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Construction | Built Interior Construction

Three Preconceived Notions About Prefabrication

Mariner Wealth Advisers

I don’t watch much TV (I’d rather be working or fishing), but every once in a while I get sucked in to an episode of Myth Busters. It’s fascinating to me how we believe things that may appear true but in reality, they’re far from it.

Now and then our team at Built has to perform our own version of that show, busting a few myths and preconceived notions about prefabrication. These notions are well-intentioned, but like most myths, they’re just not very well formed.

For our industry, most of the preconceptions can be boiled down to three main myths. Allow me to bust them.

1. The Concept of Prefabrication is a recent development.

This one is pretty straight forward. Prefabrication techniques are actually hundreds of years old dating back to the 17th century. An example of early prefabrication that you are familiar with would be the Eiffel Tower. In our world when you say prefabrication, we like to think of it as working smarter, not harder. We all do enough of the latter, but we could all use some more of the former.

Even though it’s not a recent concept, prefabrication is the current trend in construction, especially for progressive firms. In our process we embrace and utilize innovative technology and we’re helping push our rather dated industry forward. It’s a trend we like being a part of.

2. Prefabrication takes away the chance to customize your design and it provides poor acoustics.

Perhaps this one comes from a bad experience with a partner who pushed a bad product or solution. The truth couldn’t be further from this misconception.

People don’t just want a modern office space with clean lines; they want a space engineered for productivity. That’s exactly the sort of capabilities we have with DIRTT. From a design standpoint, the options when building with DIRTT are truly endless. We can create and build a unique design to meet the needs of any given space.

Whether it’s scraping and rebuilding a space or smaller changes to parts of your existing space, our system can help create a solution tailored to your needs and allow you to see what the final result will look like before anyone shows up to the worksite.

Our team of designers are most intent on listening to you the customer and understanding your hopes and vision for your environment and then articulating it in a plan. If you can imagine it, we can build it.

And then the acoustics. This one may be able to get drawn back to some contractors from the old guard who resist the way technology is pushing our industry to change. Here’s the reality. If you build using poor traditional construction or a poor prefabricated system, your acoustics will suck. We take a holistic approach to acoustics and use the best engineered system made. DIRTT was completely developed with acoustic performance in mind. When you work with us and use our system you will find it performs acoustically as well or in many cases better than traditional construction.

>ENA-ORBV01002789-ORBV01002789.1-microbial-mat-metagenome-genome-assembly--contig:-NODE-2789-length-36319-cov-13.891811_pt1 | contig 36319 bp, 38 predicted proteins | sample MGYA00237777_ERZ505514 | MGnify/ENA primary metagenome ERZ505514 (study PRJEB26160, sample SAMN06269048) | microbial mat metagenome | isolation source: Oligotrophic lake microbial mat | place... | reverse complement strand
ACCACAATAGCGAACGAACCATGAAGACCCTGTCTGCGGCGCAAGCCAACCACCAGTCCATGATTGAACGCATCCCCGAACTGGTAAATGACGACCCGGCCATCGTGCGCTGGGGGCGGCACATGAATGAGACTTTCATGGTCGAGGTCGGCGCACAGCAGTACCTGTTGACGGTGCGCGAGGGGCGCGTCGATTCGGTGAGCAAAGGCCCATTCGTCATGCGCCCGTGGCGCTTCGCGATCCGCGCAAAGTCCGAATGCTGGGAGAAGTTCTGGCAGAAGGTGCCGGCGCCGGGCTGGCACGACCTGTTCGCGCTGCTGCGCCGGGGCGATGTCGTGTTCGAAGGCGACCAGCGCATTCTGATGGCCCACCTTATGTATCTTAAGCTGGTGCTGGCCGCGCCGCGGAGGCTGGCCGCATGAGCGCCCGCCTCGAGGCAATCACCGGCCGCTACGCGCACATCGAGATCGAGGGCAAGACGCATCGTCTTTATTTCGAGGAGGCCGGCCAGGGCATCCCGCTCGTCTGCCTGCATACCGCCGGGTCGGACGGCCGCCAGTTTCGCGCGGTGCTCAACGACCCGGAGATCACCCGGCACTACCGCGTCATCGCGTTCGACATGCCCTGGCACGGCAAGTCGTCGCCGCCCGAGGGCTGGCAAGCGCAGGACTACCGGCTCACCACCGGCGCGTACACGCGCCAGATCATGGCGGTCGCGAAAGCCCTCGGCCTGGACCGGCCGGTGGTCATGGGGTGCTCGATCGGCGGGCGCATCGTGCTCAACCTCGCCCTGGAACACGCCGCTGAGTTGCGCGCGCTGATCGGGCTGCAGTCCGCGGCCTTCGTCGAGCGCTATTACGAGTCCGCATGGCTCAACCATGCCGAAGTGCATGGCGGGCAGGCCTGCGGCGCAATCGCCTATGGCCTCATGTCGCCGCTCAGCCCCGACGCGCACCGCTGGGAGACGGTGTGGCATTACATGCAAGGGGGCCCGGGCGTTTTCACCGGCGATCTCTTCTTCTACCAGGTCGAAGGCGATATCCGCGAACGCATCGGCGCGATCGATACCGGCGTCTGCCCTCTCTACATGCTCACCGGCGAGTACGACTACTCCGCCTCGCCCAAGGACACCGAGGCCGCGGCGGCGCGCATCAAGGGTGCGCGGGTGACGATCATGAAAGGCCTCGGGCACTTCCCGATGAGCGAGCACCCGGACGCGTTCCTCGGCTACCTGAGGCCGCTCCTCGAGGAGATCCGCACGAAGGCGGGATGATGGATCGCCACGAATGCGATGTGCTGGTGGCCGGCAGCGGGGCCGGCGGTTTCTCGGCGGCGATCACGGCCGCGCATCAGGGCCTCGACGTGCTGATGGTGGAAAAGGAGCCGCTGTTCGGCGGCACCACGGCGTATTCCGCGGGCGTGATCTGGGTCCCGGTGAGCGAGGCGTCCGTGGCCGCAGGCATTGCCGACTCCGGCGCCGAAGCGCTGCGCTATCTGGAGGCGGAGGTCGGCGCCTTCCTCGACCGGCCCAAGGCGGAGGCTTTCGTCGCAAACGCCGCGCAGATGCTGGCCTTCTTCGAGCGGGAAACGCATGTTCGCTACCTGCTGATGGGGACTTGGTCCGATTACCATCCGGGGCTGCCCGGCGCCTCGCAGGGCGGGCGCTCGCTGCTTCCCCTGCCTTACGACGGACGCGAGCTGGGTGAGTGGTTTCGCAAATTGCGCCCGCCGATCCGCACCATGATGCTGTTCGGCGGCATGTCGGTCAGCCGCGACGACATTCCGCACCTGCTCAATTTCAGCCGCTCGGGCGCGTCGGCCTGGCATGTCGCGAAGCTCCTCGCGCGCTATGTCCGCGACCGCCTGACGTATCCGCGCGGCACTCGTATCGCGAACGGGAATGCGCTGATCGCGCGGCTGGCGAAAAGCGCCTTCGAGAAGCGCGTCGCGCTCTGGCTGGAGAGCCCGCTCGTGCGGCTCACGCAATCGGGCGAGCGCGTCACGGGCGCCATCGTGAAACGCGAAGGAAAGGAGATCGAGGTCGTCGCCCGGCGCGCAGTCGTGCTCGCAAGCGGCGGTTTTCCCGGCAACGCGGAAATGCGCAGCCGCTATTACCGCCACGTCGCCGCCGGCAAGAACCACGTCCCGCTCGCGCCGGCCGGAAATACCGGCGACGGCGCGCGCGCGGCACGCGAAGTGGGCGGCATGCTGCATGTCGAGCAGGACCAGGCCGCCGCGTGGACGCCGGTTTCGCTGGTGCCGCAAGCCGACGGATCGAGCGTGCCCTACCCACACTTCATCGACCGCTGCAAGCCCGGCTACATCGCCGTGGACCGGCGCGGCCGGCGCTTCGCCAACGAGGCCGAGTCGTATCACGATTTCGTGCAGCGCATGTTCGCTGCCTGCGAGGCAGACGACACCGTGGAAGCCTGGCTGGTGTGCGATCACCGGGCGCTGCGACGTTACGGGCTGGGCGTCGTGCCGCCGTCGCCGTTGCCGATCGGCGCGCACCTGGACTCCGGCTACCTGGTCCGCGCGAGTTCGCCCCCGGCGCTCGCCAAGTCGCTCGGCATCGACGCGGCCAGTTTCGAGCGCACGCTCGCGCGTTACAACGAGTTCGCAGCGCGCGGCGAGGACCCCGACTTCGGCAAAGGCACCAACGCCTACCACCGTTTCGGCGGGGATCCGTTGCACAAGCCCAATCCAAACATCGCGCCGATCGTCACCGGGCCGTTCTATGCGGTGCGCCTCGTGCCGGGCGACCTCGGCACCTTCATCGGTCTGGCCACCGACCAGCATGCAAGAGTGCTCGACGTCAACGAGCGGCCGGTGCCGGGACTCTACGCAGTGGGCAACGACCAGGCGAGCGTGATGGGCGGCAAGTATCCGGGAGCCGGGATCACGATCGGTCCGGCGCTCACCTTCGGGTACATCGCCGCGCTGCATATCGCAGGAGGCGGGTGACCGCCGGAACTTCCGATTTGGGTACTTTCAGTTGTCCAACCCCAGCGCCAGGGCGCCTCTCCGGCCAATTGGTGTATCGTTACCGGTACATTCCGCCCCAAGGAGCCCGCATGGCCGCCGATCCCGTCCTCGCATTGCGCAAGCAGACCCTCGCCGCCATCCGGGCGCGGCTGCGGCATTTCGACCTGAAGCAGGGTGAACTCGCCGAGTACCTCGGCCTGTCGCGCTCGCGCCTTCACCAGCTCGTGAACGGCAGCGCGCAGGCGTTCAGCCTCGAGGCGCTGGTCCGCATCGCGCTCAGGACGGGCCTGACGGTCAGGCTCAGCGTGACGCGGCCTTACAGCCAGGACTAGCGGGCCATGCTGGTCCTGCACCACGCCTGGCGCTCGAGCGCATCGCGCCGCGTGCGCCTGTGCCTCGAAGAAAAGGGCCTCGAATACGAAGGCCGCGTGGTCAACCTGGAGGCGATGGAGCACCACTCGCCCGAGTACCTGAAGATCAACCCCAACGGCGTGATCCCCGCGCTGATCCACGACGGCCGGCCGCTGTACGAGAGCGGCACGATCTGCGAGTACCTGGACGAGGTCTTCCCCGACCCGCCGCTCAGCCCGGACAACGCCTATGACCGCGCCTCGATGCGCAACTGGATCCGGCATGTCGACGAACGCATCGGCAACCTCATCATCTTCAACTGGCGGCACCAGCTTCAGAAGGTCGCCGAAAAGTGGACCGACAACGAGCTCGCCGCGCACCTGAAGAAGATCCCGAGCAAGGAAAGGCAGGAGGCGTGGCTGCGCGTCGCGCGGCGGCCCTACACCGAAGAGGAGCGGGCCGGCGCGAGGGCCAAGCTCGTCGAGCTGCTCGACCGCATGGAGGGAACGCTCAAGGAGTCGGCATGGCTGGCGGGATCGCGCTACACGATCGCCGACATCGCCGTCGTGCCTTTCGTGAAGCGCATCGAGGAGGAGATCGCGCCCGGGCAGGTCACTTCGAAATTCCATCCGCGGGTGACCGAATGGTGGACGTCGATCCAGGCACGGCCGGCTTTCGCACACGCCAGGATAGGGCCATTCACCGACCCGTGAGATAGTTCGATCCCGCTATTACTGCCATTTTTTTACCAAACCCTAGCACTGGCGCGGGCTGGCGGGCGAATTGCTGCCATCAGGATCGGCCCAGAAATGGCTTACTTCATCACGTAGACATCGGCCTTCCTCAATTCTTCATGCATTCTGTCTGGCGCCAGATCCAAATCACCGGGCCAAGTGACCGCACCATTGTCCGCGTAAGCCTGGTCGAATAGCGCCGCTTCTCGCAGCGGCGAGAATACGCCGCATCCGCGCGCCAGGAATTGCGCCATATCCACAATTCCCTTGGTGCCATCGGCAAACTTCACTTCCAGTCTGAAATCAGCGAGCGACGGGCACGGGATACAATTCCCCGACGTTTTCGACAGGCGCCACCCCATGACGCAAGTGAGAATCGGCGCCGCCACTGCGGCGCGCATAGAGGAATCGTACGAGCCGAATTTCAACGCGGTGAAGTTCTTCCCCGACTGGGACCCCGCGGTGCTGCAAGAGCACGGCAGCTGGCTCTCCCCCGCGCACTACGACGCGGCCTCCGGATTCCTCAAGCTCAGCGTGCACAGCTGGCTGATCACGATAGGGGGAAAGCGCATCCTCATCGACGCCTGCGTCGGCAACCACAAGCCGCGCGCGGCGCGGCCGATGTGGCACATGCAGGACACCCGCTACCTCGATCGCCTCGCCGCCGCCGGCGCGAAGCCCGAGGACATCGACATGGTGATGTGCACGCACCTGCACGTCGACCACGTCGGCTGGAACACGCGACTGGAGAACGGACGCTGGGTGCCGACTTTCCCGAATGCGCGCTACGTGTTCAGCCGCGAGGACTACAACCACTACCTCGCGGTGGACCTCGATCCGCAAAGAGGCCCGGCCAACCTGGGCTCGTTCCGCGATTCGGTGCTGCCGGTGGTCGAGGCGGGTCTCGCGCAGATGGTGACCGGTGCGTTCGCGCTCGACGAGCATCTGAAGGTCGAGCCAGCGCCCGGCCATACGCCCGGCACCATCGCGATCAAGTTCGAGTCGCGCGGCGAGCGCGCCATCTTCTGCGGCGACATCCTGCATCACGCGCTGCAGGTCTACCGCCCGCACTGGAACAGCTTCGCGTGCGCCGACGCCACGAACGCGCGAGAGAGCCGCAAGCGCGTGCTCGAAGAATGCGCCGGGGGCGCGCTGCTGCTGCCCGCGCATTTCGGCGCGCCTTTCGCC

3. Prefabrication is always going to cost more than traditional construction.

Just ask my lovely and loyal wife, Beth Anne, words like “always” and “never” are not good words to use. These two words have very definite connotations and frame a conversation in the context of “at all times” or “not ever”. They are not very “customer-centric” words or concepts. Every project is different, and there are complex considerations as it comes to cost.

But this is one preconception we hear often.

To use rough math here, when you break down project budgets, traditional construction typically consists of 70% labor and 30% materials.

Our projects typically consist of the inverse: 70% materials and 30% labor.

With this equation, we allow you to minimize both risk and uncertain labor costs, with the bulk of the cost going to manufacturing and quality materials, rather than on-site labor.

With our technology, we design your space and tell you exactly how much our prefabricated materials will cost to manufacture and assemble – and exactly how long it will take to assemble. That sort of cost and completion transparency is just something that you can’t get with traditional construction methods.

Some of our projects, we’re 5-6% premium, some maybe 2%, many are cost neutral.

But to us, “how much does the project cost?” is the wrong question to ask. We prefer questions like:

  • “What is the value to have and retain happy and engaged employees?”
  • “When you’re competing for top end talent, what do candidates look for in an office environment?”
  • “What’s the 5-, 10-, 15-, and 50-year vision of your space?”
  • “How will your traditional construction project hold up over time?”
  • “What will you do when you want to alter the space?”
  • “What is the perfect environment worth to you?”

Our questions could go on, but I think you get the point.

Sure, cost matters. It’s one common measurable when evaluating your building options. But we’re far from always costing more, especially when you consider a broader and more valuable set of questions. Here’s one time I think the word always is appropriate, we think the customer should always get the best value for their dollar.

I understand why you may have preconceived notions, but I hope I’ve busted a few of your myths.

Sometimes it just takes people who have resistance towards prefabrication in construction to come to our showroom or a work site and actually see the awesome things our system is capable of.

If you’re curious, we’d love to have you come by, so we can show you what prefab — and Built Interior Construction — can do for you.

Contact our team in Kansas City or St. Louis.